The Lennon Wall in Prague, first painted after the assassination of John Lennon, has long been a place where Czechs could imagine a world of love and peace. (Photo by Carrie Adams)

They also experienced the Lennon Wall, where citizens of Prague have expressed, through street art, their desire for freedom and peace over the last forty years.

Emma Wilson meets Ann Curry
Emma Wilson and other students had the opportunity to meet Ann Curry, American journalist whose words often inspired citizens to help others. (Photo by Carrie Adams)

They met Ann Curry, an American journalist whose words have reported tragedies and disasters around the world, often inspiring people to step up and help. They heard slam poet Clint Smith as he shared how important it was to speak for those who have no voice.  

Finally, these teens participated in design thinking workshops at the Global Leadership Summit, where they learned that “The World is What You Make of It” and spent two and a half days designing ways to affect change for the better.  

Students at the Global Leadership Summit
“The World is What You Make of It,” says the first sign the students see as they arrive at the Global Leadership Summit. These students are making it a better place. (Photo by Carrie Adams)

“I was nervous and scared,” Murphy confided regarding the summit. “There were almost 2,000 people from all over the world broken down into teams of eight. I knew I would have to work with people who didn’t necessarily speak my language.”

Murphy needn’t have feared. His team was one of the semi-finalists for their design of a watch with a needle that could deliver emergency allergy medication to their subject, Olivia, so her life of isolation from the world could become one of connection with others. In the end, instead of a source of fear and trepidation, the summit was Murphy’s favorite part of the trip.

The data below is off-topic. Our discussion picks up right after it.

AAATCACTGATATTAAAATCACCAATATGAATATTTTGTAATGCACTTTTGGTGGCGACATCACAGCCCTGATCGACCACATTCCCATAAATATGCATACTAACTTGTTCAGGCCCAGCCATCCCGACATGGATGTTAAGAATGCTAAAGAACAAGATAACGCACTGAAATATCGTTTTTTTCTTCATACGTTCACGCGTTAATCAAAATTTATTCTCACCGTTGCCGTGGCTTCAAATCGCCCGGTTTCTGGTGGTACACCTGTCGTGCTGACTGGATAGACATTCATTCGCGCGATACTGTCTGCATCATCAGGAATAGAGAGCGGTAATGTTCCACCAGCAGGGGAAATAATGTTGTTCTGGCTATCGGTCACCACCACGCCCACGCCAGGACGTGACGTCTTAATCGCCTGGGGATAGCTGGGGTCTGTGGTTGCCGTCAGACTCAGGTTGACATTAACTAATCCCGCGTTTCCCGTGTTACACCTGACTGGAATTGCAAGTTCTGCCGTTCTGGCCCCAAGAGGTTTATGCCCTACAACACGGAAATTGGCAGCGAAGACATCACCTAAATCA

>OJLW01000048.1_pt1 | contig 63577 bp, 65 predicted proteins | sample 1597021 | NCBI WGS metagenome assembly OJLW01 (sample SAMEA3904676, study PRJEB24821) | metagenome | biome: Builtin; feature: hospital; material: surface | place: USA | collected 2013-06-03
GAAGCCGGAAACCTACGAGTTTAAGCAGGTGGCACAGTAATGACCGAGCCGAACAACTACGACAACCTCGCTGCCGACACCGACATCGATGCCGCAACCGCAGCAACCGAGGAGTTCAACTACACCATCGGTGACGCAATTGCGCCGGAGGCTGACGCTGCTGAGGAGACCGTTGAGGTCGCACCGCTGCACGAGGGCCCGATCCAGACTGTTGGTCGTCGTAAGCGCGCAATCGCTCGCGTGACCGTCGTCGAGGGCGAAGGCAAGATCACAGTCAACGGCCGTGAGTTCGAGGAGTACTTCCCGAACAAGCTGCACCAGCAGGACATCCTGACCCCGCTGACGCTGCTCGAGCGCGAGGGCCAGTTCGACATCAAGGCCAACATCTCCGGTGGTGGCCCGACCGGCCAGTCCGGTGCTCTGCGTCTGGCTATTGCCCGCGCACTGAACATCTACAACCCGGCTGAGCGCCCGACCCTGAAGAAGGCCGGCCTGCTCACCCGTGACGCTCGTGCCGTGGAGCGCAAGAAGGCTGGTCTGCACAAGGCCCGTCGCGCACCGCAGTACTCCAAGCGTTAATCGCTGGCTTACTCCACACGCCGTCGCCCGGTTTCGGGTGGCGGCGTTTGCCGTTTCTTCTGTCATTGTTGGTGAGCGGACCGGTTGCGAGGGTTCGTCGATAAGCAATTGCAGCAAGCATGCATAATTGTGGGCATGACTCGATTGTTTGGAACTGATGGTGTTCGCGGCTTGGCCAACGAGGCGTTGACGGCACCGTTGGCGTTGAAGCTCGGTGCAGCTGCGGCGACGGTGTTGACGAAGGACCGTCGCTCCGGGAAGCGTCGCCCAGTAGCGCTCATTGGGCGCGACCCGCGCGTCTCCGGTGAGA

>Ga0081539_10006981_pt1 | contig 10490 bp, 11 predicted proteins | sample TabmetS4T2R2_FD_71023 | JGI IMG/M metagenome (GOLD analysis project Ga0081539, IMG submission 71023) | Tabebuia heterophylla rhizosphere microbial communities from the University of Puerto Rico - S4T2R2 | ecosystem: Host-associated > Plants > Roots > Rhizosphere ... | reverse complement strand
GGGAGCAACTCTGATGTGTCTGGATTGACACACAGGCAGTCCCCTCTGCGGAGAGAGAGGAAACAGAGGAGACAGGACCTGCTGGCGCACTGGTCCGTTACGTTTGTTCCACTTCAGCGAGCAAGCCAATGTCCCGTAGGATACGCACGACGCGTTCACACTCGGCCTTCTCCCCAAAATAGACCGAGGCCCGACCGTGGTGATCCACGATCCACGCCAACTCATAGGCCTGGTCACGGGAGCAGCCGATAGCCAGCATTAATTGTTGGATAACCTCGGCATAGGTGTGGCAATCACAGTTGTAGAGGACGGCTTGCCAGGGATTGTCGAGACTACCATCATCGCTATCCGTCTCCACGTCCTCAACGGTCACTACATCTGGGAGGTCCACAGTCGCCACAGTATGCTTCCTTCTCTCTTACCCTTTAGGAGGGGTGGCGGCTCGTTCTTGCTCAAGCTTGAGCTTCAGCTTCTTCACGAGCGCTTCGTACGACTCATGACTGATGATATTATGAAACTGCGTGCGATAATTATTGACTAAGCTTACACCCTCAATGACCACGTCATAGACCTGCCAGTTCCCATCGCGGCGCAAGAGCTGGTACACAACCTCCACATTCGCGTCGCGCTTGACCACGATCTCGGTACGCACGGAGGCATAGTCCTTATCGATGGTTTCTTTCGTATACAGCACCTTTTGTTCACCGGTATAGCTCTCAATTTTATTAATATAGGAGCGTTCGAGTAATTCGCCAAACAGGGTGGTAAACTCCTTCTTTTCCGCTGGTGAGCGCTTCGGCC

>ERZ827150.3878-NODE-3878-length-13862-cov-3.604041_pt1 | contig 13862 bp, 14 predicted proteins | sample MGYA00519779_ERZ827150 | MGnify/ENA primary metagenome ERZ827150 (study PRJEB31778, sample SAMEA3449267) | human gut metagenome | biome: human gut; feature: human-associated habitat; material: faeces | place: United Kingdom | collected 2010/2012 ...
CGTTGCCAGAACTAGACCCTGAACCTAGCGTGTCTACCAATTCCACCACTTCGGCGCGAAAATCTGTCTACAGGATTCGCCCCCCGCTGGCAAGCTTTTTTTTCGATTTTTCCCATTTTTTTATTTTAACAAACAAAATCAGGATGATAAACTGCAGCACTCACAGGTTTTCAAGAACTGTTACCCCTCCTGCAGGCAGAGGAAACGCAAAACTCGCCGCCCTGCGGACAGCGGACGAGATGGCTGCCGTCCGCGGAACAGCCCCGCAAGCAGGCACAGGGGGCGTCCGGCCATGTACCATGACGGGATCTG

Sara Whiteley, one of the adult sponsors of the trip, thought the summit was “one of the most well-run, enthusiastic, memorable events I’ve ever attended. To see the kids get excited about current issues that directly impact their lives and work with a group of kids they’ve never met before to come up with a solution to that issue was amazing.” 

Travel is not just seeing the world as it is.  Travel is broadening your mind to places, cultures, people, and events.  Unless you travel, you may never know how travel can change you.  These Longmont teens have been forever changed, simply because they have been in places where they were able to see history come to life.  

Tess Northcutt Summit Finalist
The international team Tess Northcutt was on made it to the finals with their solution. (Photo by Carrie Adams.)

Adams was proud to watch her youths improve the world, modeling for other groups as they helped each other, cleaning their shared tour buses, making wise but sometimes difficult choices, dressing professionally, and getting all they could from every tour they went on.  They represented their humble Colorado town well, and two of the teams even made it to the final presentation rounds.  

When these travelers returned to Longmont, they hit the ground running, immediately planning a leadership retreat for youth even younger than their team.  “The theme of the trip was harnessing the power of communication to create meaningful change,” said Adams. In Longmont, it seems our youth, even during their summer break, are doing just that.